“Technology doubles in power and halves in price every 18 months.” (Sarah Jones)

We live in a world where modern-day technological advancements are constantly seen throughout every aspect of life. The amazing capability of modern technology has captivated us and has become an important part of our lives in the form of laptop computers, mobile phones, tablets and the like.

While it has its advantages, social media has crippled more personal means of interaction, such as calling a family member to ask how they are doing or going out to see friends. If, before the advent of Facebook, the sole reason for calling up a friend was to find out what was going on, then in the Facebook-dominated age, this has already been accomplished without having to interact with that person at all. There are no flowers, no cards and no gifts. The personal touch is gone and it’s all virtual.

We find it impossible to tear ourselves away from modern technology, resulting in a lack of focus, procrastination and poor work performance. A student, while working on his homework, is also texting a friend, constantly checking his Facebook or Twitter and watching TV and is actually forced to refresh his memory each time he makes the switch.

It is ironic how modern technology claims to create a global village, when in reality it is creating a generation that is too wrapped up in creating perfect personas online. Even when physically together and having lunch, for example, two friends continue to text and check their email, their eyes glued to their cell phone screens. What kind of an interaction would they have?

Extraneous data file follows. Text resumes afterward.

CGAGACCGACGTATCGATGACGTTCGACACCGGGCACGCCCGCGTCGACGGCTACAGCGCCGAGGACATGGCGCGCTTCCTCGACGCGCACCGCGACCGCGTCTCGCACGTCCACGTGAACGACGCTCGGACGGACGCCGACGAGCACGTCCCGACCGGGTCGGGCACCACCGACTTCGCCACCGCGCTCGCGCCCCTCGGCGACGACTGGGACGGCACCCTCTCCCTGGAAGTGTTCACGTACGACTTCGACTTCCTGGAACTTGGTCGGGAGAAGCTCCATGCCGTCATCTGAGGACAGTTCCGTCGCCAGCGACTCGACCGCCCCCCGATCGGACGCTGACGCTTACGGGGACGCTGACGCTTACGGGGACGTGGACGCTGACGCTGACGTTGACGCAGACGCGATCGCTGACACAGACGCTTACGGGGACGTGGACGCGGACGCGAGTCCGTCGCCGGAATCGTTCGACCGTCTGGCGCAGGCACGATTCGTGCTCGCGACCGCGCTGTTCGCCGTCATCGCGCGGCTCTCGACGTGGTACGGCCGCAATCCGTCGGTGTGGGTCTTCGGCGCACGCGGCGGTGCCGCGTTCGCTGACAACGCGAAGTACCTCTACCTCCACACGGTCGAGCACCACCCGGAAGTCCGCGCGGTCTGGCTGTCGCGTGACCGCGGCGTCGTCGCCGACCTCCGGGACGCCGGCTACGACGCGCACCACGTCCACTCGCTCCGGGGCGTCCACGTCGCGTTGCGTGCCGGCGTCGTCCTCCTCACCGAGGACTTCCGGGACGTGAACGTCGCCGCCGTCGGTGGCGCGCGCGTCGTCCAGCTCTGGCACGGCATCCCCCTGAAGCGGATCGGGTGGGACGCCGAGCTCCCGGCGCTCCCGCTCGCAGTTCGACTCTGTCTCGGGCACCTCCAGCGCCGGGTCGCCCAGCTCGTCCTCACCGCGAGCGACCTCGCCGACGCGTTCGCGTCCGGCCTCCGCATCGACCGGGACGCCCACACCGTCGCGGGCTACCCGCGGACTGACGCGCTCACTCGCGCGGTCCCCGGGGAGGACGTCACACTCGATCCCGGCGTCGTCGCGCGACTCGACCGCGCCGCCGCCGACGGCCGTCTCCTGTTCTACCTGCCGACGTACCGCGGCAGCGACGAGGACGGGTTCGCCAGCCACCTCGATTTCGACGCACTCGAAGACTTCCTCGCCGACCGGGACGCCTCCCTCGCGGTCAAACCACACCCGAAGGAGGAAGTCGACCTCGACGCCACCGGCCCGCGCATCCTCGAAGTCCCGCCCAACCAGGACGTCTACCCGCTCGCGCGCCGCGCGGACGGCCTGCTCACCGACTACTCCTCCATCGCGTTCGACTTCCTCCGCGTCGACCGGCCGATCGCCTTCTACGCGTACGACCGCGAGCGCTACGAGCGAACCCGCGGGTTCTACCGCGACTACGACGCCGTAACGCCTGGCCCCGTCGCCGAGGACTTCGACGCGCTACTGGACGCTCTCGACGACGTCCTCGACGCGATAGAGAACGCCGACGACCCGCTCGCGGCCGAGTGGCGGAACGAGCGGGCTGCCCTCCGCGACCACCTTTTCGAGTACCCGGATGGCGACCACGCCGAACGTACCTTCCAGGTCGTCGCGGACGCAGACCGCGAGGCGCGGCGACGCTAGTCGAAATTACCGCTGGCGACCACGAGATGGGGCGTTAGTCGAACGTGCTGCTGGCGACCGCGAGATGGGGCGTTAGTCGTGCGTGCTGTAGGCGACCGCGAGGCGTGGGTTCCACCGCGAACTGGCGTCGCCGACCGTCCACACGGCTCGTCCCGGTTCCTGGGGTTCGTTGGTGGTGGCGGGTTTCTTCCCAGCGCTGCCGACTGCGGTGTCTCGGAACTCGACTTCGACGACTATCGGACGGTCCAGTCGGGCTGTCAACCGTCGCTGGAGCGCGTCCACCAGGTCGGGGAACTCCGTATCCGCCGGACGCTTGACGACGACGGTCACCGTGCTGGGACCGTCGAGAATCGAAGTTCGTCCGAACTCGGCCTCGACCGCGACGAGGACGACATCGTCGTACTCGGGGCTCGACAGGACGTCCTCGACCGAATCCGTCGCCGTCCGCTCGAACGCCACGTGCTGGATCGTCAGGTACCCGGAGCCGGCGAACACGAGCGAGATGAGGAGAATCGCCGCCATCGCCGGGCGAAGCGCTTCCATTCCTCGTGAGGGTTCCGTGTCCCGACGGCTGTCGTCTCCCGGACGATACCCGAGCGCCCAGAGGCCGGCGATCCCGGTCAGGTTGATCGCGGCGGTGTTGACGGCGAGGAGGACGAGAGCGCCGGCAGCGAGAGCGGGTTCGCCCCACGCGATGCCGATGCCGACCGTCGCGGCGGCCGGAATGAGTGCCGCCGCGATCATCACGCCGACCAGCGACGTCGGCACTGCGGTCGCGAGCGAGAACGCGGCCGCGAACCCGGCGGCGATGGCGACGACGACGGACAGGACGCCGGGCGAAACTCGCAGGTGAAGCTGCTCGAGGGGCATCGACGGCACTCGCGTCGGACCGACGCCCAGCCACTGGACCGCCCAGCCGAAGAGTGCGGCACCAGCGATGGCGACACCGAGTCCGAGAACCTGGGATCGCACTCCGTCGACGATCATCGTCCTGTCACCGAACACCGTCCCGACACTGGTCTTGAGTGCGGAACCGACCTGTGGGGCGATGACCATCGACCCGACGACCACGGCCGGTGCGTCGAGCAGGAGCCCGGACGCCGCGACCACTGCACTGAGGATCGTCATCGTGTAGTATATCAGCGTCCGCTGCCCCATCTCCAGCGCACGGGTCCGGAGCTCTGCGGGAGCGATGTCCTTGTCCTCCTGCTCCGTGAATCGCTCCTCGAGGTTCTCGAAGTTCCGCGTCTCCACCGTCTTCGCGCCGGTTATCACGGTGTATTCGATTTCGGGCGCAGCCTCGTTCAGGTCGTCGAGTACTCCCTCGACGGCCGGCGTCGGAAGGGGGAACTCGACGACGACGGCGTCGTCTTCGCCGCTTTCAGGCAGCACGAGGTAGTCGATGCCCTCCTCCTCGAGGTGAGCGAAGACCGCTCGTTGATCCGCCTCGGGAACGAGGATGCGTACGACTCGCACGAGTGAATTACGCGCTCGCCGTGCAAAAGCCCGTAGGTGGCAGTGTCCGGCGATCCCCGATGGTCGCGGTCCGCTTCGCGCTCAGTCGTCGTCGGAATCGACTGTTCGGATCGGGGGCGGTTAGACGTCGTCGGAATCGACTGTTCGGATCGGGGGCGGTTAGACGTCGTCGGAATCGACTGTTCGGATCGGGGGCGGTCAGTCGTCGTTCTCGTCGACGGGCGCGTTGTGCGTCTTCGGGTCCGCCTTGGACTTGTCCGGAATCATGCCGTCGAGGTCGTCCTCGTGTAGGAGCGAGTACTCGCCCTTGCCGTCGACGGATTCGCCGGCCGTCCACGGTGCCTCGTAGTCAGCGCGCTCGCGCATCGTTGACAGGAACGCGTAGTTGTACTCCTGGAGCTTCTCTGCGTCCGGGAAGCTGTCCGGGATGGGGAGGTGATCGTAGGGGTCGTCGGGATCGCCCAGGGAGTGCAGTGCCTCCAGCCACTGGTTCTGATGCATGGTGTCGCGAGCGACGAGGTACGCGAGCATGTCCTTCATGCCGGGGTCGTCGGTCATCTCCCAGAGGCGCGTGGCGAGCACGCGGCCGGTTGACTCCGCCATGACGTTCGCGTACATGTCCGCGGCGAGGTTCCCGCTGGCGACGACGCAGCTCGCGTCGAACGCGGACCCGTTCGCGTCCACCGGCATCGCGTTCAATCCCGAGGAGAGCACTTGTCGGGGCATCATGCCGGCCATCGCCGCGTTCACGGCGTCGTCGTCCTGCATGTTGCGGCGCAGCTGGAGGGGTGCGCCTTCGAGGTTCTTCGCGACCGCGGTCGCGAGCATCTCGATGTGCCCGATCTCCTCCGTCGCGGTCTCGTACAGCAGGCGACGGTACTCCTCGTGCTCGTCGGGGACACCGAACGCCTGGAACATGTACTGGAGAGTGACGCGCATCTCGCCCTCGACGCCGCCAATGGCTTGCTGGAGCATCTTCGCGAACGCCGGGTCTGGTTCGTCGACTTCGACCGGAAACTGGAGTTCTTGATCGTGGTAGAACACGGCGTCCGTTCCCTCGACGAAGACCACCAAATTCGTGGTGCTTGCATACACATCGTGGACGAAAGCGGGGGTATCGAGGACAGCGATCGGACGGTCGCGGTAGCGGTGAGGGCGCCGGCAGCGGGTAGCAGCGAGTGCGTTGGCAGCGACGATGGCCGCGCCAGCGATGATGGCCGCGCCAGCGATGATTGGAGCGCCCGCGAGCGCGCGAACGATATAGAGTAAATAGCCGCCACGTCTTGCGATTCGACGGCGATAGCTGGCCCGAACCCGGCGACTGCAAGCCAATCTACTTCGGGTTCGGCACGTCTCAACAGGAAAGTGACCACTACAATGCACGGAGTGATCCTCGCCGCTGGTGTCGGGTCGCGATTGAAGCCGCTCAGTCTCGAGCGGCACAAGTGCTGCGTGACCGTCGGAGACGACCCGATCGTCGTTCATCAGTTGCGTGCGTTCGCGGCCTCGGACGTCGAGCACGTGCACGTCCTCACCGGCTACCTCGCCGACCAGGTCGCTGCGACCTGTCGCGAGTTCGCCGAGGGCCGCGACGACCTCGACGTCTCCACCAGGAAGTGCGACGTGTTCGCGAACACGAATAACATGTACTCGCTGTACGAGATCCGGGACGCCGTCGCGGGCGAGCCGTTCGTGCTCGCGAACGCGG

Also, is it really desirable to have one’s entire life history, complete with photographs and interactions, available on the social media? This complete lack of privacy can have detrimental effects, when one is seeking a job or a matrimonial proposal. People then judge us based on the information available about us online, which may or may not reflect who we truly are!

It is therefore important to remember that for technology to be effective and beneficial, it needs to be used with moderation.

So what can be the possible solutions?

  • Have a ‘caveman day’ every fortnight. Everyone packs away their cell phones and computers, resisting contacting others through them.
  • Set ground rules for yourself regarding the use of technology and track the time spent daily with the gadgets. This can contain the usage.
  • Time the usage followed by a Salah in congregation or some class or other crucial activity, so you don’t spend limitless hours chatting away.
  • Have minimum number of gadgets and not personalized sets for all. Sharing will decrease the time spent.
  • Above all, make a proactive choice to not become a hermit that never leaves its hole.
  • Make friends with sporty and outdoor kind of people, who are less prone to being engaged in cyber activities all the time.

It is possible for modern technology to create a less interactive generation that frequently depends upon technology for contentment. However, when used with discretion, it has the capability of bringing people together, creating a well-informed and wise generation, and enhancing the social abilities. The trick is to strike a balance between the virtual and the real!